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General Intervention Guidelines

Openly acknowledging to students that you are aware of their distress, that you are sincerely concerns about their welfare and that you are willing to help them explore their alternatives can have a profound effect. We encourage you, whenever possible, to speak directly and honestly to a student when you sense that they are in academic and / or personal distress.

  • Request to see the student in private. This may help minimize embarrassment and defensiveness.
  • Briefly acknowledge your observations and perceptions of their situation and express your concerns directly and honestly. For tips on helpful language: UMatter
  • Listen carefully to what the student is troubled about and try to see the issues from their point of view without necessarily agreeing or disagreeing.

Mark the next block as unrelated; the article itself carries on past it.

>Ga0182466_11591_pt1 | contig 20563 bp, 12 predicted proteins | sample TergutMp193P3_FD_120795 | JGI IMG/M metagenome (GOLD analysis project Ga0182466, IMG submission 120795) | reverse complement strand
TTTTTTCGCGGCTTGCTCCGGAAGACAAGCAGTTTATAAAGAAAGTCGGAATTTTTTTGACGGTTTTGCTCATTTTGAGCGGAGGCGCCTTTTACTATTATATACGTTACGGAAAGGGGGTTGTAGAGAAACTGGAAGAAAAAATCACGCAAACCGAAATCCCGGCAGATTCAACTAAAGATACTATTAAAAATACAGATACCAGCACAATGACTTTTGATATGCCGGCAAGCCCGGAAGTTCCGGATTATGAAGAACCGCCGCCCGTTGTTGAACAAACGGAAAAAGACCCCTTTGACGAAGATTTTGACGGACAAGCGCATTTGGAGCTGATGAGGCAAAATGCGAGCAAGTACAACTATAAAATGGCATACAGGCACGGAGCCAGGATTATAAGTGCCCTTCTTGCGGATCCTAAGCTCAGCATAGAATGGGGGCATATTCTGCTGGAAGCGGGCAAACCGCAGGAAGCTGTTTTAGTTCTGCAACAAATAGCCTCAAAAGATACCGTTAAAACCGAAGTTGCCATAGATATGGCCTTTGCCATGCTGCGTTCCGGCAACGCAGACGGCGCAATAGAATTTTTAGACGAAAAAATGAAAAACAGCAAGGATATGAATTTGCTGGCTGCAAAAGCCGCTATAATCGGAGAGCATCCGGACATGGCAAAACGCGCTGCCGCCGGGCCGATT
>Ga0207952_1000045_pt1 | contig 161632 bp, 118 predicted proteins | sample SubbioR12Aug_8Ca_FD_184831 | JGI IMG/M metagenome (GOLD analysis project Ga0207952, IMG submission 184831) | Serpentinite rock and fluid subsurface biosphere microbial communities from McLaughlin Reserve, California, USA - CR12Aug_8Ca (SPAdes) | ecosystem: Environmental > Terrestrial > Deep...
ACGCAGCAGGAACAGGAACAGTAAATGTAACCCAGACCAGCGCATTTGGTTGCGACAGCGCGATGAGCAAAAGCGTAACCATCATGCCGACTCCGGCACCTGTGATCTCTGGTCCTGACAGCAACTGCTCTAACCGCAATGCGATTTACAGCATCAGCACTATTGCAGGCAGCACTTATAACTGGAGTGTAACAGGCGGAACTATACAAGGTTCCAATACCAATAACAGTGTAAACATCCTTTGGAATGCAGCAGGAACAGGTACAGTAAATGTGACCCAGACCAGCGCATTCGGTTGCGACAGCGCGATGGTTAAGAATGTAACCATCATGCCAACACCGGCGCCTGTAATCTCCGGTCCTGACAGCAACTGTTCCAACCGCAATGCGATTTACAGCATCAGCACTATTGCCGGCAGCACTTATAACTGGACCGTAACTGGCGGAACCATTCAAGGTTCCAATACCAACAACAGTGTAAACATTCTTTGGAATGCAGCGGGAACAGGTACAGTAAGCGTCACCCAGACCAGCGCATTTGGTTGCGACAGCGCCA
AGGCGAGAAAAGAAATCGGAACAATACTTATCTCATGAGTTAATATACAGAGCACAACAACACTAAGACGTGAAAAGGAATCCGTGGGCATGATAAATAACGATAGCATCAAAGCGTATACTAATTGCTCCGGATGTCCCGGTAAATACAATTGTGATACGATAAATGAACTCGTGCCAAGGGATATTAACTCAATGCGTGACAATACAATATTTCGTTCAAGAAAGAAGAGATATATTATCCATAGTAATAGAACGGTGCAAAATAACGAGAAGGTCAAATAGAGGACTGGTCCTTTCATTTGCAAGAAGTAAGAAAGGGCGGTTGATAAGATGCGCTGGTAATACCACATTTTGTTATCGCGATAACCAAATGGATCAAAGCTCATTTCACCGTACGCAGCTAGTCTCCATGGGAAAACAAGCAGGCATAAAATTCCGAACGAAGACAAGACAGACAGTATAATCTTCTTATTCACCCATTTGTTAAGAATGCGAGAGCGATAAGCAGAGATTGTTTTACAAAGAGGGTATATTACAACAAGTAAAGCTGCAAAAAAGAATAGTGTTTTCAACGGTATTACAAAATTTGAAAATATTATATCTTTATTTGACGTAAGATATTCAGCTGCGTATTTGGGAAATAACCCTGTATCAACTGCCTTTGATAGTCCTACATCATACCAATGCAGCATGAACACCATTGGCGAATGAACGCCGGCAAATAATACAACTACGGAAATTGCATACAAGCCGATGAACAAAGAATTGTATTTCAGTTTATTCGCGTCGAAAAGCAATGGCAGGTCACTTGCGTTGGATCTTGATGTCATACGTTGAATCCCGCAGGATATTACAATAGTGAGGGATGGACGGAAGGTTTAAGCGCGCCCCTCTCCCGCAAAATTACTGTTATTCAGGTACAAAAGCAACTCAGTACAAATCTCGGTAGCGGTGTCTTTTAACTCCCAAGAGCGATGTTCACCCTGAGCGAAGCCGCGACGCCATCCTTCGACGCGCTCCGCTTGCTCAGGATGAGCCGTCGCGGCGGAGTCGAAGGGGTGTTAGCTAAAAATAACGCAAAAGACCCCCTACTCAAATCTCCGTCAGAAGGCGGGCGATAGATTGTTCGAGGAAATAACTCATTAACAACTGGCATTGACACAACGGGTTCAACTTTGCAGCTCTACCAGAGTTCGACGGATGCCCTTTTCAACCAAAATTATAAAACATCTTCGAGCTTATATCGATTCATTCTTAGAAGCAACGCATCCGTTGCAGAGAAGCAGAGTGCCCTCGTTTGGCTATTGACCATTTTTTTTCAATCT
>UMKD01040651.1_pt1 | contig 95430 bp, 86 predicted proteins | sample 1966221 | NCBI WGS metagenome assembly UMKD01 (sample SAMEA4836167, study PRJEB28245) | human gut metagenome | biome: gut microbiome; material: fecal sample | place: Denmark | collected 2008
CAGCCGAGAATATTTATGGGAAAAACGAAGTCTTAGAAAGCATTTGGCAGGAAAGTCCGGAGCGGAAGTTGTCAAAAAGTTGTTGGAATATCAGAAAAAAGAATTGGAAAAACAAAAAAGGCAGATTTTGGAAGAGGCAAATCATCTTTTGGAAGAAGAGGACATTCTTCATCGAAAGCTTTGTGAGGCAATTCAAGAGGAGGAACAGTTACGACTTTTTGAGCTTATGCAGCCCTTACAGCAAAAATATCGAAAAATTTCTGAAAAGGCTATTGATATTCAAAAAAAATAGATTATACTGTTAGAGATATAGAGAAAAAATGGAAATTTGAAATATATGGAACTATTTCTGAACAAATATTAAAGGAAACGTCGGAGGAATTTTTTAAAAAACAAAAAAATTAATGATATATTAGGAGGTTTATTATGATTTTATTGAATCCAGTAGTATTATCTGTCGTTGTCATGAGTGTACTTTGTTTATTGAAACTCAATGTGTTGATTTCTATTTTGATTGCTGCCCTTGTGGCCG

• Strange and inappropriate behavior should not be ignored. Comment directly on what you have observed.
  • Your flexibility with strict procedures may allow an alienated student to respond more effectively to your concerns.
  • Involve yourself only as far as you want to go. At times, in an attempt to reach or help a troubled student, you may become more involved than time or skill permits.
  • Submit a STARs report to allow the STARs team to intervene early.